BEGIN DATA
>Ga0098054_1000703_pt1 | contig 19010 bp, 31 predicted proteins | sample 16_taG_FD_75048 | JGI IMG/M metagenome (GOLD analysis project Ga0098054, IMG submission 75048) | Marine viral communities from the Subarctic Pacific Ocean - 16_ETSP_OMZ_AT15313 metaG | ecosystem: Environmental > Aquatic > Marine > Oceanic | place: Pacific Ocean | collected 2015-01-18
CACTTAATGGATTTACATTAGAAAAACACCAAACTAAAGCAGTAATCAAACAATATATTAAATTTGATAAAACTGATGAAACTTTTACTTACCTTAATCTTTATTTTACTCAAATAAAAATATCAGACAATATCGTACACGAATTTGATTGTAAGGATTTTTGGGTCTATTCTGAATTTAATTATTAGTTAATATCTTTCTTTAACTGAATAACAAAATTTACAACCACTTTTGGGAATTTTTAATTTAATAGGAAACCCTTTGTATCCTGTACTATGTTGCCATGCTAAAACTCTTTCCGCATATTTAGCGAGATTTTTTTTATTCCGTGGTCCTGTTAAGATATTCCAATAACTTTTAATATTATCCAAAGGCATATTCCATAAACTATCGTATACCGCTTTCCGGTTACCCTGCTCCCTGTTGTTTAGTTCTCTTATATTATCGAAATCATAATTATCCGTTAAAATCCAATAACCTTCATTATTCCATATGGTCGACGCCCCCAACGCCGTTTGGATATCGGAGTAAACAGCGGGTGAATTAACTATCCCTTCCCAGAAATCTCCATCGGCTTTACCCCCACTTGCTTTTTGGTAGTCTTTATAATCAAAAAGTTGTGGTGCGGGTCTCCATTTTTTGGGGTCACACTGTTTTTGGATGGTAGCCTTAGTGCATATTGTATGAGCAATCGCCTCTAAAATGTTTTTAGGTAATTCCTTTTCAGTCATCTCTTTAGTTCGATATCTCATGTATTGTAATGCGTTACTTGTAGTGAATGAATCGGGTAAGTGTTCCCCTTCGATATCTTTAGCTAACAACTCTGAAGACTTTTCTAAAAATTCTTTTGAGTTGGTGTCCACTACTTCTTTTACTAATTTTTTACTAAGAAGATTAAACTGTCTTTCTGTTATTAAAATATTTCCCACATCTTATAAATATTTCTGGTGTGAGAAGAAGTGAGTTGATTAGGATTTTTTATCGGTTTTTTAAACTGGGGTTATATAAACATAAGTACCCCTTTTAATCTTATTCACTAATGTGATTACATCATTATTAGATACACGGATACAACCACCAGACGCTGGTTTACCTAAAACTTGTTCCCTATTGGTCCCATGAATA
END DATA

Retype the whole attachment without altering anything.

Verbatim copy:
>Ga0098054_1000703_pt1 | contig 19010 bp, 31 predicted proteins | sample 16_taG_FD_75048 | JGI IMG/M metagenome (GOLD analysis project Ga0098054, IMG submission 75048) | Marine viral communities from the Subarctic Pacific Ocean - 16_ETSP_OMZ_AT15313 metaG | ecosystem: Environmental > Aquatic > Marine > Oceanic | place: Pacific Ocean | collected 2015-01-18
CACTTAATGGATTTACATTAGAAAAACACCAAACTAAAGCAGTAATCAAACAATATATTAAATTTGATAAAACTGATGAAACTTTTACTTACCTTAATCTTTATTTTACTCAAATAAAAATATCAGACAATATCGTACACGAATTTGATTGTAAGGATTTTTGGGTCTATTCTGAATTTAATTATTAGTTAATATCTTTCTTTAACTGAATAACAAAATTTACAACCACTTTTGGGAATTTTTAATTTAATAGGAAACCCTTTGTATCCTGTACTATGTTGCCATGCTAAAACTCTTTCCGCATATTTAGCGAGATTTTTTTTATTCCGTGGTCCTGTTAAGATATTCCAATAACTTTTAATATTATCCAAAGGCATATTCCATAAACTATCGTATACCGCTTTCCGGTTACCCTGCTCCCTGTTGTTTAGTTCTCTTATATTATCGAAATCATAATTATCCGTTAAAATCCAATAACCTTCATTATTCCATATGGTCGACGCCCCCAACGCCGTTTGGATATCGGAGTAAACAGCGGGTGAATTAACTATCCCTTCCCAGAAATCTCCATCGGCTTTACCCCCACTTGCTTTTTGGTAGTCTTTATAATCAAAAAGTTGTGGTGCGGGTCTCCATTTTTTGGGGTCACACTGTTTTTGGATGGTAGCCTTAGTGCATATTGTATGAGCAATCGCCTCTAAAATGTTTTTAGGTAATTCCTTTTCAGTCATCTCTTTAGTTCGATATCTCATGTATTGTAATGCGTTACTTGTAGTGAATGAATCGGGTAAGTGTTCCCCTTCGATATCTTTAGCTAACAACTCTGAAGACTTTTCTAAAAATTCTTTTGAGTTGGTGTCCACTACTTCTTTTACTAATTTTTTACTAAGAAGATTAAACTGTCTTTCTGTTATTAAAATATTTCCCACATCTTATAAATATTTCTGGTGTGAGAAGAAGTGAGTTGATTAGGATTTTTTATCGGTTTTTTAAACTGGGGTTATATAAACATAAGTACCCCTTTTAATCTTATTCACTAATGTGATTACATCATTATTAGATACACGGATACAACCACCAGACGCTGGTTTACCTAAAACTTGTTCCCTATTGGTCCCATGAATA